XI. The form of the common buttress must be familiar to the eye of every reader, sloping if low, and thrown into 173 successive steps if they are to be carried to any considerable height. There is much dignity in them when they are of essential service; but even in their best examples, their awkward angles are among the least manageable features of the Northern Gothic, and the whole organisation of its system was destroyed by their unnecessary and lavish application on a diminished scale; until the buttress became actually confused with the shaft, and we find strangely crystallised masses of diminutive buttress applied, for merely vertical support, in the northern tabernacle work; while in some recent copies of it the principle has been so far distorted that the tiny buttressings look as if they carried the superstructure on the points of their pinnacles, as in the Cranmer memorial at Oxford. Indeed, in most modern Gothic, the architects evidently consider buttresses as convenient breaks of blank surface, and general apologies for deadness of wall. They stand in the place of ideas, and I think are supposed also to have something of the odor of sanctity about them; otherwise, one hardly sees why a warehouse seventy feet high should have nothing of the kind, and a chapel, which one can just get into with one’s hat off, should have a bunch of them at every corner; and worse than this, they are even thought ornamental when they can be of no possible use; and these stupid penthouse outlines are forced upon the eye in every species of decoration: in St. Margaret’s Chapel, West Street, there are actually a couple of buttresses at the end of every pew.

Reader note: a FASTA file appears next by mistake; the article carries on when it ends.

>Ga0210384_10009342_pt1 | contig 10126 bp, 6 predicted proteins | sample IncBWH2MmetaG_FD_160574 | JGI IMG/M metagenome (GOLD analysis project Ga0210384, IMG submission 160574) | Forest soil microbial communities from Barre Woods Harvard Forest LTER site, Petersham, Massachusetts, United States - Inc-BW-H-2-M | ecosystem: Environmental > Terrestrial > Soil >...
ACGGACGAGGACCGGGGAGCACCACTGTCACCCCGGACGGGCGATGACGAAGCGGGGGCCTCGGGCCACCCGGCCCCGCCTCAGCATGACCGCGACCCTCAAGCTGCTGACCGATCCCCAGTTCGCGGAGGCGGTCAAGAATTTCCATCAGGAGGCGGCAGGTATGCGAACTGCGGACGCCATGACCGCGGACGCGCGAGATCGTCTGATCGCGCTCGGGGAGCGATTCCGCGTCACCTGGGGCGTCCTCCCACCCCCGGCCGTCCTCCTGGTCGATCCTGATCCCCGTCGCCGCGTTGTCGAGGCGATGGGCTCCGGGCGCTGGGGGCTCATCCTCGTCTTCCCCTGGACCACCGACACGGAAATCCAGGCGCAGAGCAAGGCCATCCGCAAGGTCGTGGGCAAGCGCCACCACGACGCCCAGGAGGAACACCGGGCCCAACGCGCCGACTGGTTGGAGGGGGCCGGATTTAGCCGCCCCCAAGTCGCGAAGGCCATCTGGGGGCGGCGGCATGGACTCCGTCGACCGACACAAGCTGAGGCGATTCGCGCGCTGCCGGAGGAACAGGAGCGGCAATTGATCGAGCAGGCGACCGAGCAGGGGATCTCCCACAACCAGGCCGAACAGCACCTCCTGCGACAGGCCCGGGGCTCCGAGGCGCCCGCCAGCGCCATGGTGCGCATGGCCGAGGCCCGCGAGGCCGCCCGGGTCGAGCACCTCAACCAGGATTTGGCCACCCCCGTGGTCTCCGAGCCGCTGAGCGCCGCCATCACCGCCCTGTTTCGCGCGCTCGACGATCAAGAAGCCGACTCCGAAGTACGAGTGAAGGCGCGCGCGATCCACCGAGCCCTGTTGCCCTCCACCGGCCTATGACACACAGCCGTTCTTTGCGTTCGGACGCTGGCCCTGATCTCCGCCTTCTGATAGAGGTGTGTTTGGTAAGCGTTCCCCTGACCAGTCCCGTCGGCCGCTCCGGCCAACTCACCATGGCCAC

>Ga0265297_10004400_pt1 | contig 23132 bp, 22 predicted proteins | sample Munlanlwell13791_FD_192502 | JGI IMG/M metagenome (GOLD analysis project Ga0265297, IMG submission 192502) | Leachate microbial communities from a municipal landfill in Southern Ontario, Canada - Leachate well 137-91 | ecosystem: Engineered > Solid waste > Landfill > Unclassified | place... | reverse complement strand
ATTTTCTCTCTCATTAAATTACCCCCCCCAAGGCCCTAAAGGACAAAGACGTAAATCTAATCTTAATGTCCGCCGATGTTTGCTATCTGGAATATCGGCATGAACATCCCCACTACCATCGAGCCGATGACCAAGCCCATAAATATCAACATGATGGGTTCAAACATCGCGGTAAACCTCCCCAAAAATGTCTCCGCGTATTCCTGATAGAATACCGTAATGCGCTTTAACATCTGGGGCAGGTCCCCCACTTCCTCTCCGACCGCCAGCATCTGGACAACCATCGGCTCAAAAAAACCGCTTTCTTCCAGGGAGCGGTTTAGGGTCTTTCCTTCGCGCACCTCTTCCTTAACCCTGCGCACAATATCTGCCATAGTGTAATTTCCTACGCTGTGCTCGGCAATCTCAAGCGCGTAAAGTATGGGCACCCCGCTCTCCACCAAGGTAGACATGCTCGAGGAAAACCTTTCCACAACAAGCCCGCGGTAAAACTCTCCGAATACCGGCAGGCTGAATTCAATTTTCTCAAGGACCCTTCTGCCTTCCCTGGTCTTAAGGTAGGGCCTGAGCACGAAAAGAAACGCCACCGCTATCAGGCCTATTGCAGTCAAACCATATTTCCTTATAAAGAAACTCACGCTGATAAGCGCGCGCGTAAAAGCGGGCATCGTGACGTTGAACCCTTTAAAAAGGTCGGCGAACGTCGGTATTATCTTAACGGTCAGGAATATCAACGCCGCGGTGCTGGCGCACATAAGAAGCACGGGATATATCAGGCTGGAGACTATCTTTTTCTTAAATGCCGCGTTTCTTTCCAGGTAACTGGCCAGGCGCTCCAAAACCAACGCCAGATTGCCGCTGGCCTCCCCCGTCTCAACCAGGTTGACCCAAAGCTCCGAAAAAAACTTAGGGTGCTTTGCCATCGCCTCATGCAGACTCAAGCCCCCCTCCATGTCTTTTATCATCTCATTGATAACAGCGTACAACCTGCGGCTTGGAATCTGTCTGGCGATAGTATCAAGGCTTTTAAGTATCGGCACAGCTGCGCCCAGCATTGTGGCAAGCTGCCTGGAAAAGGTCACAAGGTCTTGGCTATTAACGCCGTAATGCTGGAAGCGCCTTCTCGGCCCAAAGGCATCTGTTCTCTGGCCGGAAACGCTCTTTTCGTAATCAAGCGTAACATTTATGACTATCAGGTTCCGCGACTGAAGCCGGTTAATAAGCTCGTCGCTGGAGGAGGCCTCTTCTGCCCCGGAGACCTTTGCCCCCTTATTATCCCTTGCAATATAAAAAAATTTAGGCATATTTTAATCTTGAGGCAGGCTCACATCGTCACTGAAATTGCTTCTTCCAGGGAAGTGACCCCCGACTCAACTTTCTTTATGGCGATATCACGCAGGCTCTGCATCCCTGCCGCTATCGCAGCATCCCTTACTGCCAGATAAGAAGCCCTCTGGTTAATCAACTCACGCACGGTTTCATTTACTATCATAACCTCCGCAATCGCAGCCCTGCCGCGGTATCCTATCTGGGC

XII. It is almost impossible, in consequence of these unwise repetitions of it, to contemplate the buttress without some degree of prejudice; and I look upon it as one of the most justifiable causes of the unfortunate aversion with which many of our best architects regard the whole Gothic school. It may, however, always be regarded with respect when its form is simple and its service clear; but no treason to Gothic can be greater than the use of it in indolence or vanity, to enhance the intricacies of structure, or occupy the vacuities of design.